The Mavic Air 2 offers a significant improvement in photo and video quality thanks to a new 12MP 1/2-inch Quad Bayer sensor (which is attached to a 3-axis gimbal), versus the 12MP 1/2.3-inch sensor on the Mavic Air. The aperture is fixed at f/2.8, and the camera is capable of taking 48MP still shots. Images can be saved in JPEG, RAW, or RAW + JPEG formats. When it comes to video, the Mavic Air can shoot 4K/30fps video at up to 100 Mbps, whereas the new kid on the block ups those specs to 4K/60fps at up to 120 Mbps. It can also shoot 240fps slow-motion video at 1080p.
We were quite pleased with the photos and videos that the Mavic Air 2 took, which you can see embedded here. The images look about as good as you can expect from a device with such a small image sensor, and you can definitely pick up noise as you zoom in on images and do some pixel peeping. Hitting anything above ISO 100 or 200 will really crank up the noise, but for the average consumer, photos and videos taken in auto mode should be more pleasing to the eye, especially when scaled for the web.
One of the other new additions is an 8K HyperLapse mode allows the Mavic Air 2 to capture a series of photos while in flight, which are then processed as a time-lapse video. HyperLapse is available in both 1080p and 8K modes. When shooting 8K HyperLapse, the minimal interval between shots is 6 seconds; that drops to 2 seconds in 1080p mode. A recent firmware update (v01.00.0340) added a much-requested 4K HyperLapse mode as well.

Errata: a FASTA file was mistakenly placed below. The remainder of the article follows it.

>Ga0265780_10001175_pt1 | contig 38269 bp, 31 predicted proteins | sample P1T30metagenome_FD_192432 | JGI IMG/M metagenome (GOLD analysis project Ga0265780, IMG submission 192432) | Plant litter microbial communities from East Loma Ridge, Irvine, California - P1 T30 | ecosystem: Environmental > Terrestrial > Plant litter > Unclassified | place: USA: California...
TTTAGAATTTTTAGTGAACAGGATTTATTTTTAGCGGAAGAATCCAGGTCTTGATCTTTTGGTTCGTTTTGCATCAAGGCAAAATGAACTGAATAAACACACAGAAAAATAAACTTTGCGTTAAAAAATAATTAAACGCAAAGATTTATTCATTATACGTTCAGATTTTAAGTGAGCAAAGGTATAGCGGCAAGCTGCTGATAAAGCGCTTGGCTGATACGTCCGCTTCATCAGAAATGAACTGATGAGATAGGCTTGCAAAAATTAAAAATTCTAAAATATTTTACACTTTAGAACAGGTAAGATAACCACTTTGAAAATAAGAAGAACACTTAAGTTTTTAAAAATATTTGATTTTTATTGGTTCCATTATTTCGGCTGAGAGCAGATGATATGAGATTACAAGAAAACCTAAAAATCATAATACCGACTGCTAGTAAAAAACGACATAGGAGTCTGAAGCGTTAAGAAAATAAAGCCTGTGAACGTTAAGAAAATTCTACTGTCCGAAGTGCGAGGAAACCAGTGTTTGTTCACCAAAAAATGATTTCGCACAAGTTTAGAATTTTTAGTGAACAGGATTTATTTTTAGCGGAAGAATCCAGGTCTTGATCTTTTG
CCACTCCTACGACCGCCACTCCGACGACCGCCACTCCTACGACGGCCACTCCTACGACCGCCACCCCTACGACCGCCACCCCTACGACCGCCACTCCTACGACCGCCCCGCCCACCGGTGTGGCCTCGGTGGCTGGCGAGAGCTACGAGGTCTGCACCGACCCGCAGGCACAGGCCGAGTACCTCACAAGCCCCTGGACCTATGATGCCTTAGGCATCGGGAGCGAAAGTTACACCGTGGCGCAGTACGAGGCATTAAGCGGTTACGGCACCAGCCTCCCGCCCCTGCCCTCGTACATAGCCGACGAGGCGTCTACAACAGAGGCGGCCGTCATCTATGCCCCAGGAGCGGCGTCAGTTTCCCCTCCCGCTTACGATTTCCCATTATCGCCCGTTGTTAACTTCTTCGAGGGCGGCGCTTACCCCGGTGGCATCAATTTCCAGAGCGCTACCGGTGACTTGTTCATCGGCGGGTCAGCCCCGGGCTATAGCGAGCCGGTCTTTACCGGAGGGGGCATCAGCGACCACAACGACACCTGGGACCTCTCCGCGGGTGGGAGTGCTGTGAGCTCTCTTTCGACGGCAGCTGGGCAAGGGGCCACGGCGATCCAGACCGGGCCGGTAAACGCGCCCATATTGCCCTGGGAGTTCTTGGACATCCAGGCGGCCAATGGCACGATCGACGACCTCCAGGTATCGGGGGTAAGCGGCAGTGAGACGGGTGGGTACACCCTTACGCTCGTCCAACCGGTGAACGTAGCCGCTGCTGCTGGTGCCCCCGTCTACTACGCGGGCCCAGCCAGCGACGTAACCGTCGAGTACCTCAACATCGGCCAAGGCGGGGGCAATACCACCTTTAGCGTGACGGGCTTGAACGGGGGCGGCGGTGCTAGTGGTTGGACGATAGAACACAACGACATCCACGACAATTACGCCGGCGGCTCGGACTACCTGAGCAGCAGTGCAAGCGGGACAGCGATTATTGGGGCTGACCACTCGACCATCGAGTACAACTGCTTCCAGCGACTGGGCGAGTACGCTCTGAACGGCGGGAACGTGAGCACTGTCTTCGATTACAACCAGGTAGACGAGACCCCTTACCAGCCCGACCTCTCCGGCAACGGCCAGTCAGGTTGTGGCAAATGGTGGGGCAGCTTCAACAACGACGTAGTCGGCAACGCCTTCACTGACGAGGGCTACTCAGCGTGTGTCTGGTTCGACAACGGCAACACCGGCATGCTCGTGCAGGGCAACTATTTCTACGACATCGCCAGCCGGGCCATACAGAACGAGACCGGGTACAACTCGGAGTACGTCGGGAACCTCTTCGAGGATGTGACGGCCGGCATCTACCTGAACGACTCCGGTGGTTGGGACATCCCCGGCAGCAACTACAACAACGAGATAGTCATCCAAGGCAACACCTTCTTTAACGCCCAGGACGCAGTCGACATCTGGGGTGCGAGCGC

All-New Controller Is More Ergonomic
Rather than the cumbersome folding mechanism of the Mavic Air controller (with its awkward left-mounted connector for your smartphone), the Mavic Air 2 controller features a spring-loaded arm that lifts upward and uses pressure to hold your smartphone in place. You can then easily route the connector to the bottom of your iPhone or Android device. The spring-loaded mechanism is a better thought out solution than its predecessor, but is still a tricky two-handed operations to attach your smartphone until you get the hang of it.
Like before, the thumb sticks are removable, and can be stored in the bottom of the controller. Two spares are included if you manage to lose the originals, which is bound to happen at some point during your time with the Mavic Air 2.
Unlike the Mavic Air, the Mavic Air 2 uses OcuSync 2.0 instead of modified Wi-Fi to communicate between the drone and the controller, switching between 2.4GHz and 5.8GHz frequencies. DJI says that the drone can stay connected with the controller at distances of up to 10km, but we saw signal cutouts at distances far shorter than that, which caused the drone to go into "Return to Home" mode automatically. We saw greater interference at home, where we're surrounded by dense woods, rather than on a beachfront setting, which was more wide-open with flat land and minimal impediments. With that being said, overall range here still surpasses that of the original Mavic Air.
APAS 3.0, Active Track 3.0, QuickShots and AirSense